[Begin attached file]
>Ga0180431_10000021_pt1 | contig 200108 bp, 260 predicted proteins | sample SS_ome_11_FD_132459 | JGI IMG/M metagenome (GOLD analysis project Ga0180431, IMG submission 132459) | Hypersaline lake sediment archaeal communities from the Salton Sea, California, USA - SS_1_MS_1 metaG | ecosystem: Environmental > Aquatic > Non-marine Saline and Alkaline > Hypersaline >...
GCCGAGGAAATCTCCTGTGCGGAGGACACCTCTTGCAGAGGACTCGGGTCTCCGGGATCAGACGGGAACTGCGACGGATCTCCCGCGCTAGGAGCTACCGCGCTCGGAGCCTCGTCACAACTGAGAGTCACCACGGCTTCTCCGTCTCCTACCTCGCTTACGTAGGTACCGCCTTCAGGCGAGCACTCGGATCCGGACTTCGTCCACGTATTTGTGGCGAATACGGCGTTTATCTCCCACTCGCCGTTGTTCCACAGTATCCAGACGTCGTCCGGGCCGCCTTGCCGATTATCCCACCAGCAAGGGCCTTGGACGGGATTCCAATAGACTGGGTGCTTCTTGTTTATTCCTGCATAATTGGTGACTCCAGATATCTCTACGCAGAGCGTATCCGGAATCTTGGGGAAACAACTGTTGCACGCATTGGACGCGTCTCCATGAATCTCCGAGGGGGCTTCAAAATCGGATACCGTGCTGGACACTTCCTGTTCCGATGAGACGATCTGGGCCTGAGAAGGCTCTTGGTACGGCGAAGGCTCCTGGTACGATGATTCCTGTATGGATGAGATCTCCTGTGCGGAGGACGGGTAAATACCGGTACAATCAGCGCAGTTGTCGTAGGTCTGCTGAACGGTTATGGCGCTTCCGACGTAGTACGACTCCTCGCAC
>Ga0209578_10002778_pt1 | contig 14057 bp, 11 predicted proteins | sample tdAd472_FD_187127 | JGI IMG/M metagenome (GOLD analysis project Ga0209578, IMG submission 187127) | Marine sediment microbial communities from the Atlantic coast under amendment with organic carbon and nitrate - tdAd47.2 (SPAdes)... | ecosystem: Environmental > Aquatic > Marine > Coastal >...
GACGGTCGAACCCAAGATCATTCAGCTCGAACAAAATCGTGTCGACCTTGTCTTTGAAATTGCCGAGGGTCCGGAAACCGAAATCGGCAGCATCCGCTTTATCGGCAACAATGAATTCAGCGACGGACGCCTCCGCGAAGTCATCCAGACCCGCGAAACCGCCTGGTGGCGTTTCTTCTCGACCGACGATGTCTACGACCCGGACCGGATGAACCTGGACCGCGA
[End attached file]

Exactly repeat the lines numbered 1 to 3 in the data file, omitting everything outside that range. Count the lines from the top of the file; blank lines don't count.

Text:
>Ga0180431_10000021_pt1 | contig 200108 bp, 260 predicted proteins | sample SS_ome_11_FD_132459 | JGI IMG/M metagenome (GOLD analysis project Ga0180431, IMG submission 132459) | Hypersaline lake sediment archaeal communities from the Salton Sea, California, USA - SS_1_MS_1 metaG | ecosystem: Environmental > Aquatic > Non-marine Saline and Alkaline > Hypersaline >...
GCCGAGGAAATCTCCTGTGCGGAGGACACCTCTTGCAGAGGACTCGGGTCTCCGGGATCAGACGGGAACTGCGACGGATCTCCCGCGCTAGGAGCTACCGCGCTCGGAGCCTCGTCACAACTGAGAGTCACCACGGCTTCTCCGTCTCCTACCTCGCTTACGTAGGTACCGCCTTCAGGCGAGCACTCGGATCCGGACTTCGTCCACGTATTTGTGGCGAATACGGCGTTTATCTCCCACTCGCCGTTGTTCCACAGTATCCAGACGTCGTCCGGGCCGCCTTGCCGATTATCCCACCAGCAAGGGCCTTGGACGGGATTCCAATAGACTGGGTGCTTCTTGTTTATTCCTGCATAATTGGTGACTCCAGATATCTCTACGCAGAGCGTATCCGGAATCTTGGGGAAACAACTGTTGCACGCATTGGACGCGTCTCCATGAATCTCCGAGGGGGCTTCAAAATCGGATACCGTGCTGGACACTTCCTGTTCCGATGAGACGATCTGGGCCTGAGAAGGCTCTTGGTACGGCGAAGGCTCCTGGTACGATGATTCCTGTATGGATGAGATCTCCTGTGCGGAGGACGGGTAAATACCGGTACAATCAGCGCAGTTGTCGTAGGTCTGCTGAACGGTTATGGCGCTTCCGACGTAGTACGACTCCTCGCAC
>Ga0209578_10002778_pt1 | contig 14057 bp, 11 predicted proteins | sample tdAd472_FD_187127 | JGI IMG/M metagenome (GOLD analysis project Ga0209578, IMG submission 187127) | Marine sediment microbial communities from the Atlantic coast under amendment with organic carbon and nitrate - tdAd47.2 (SPAdes)... | ecosystem: Environmental > Aquatic > Marine > Coastal >...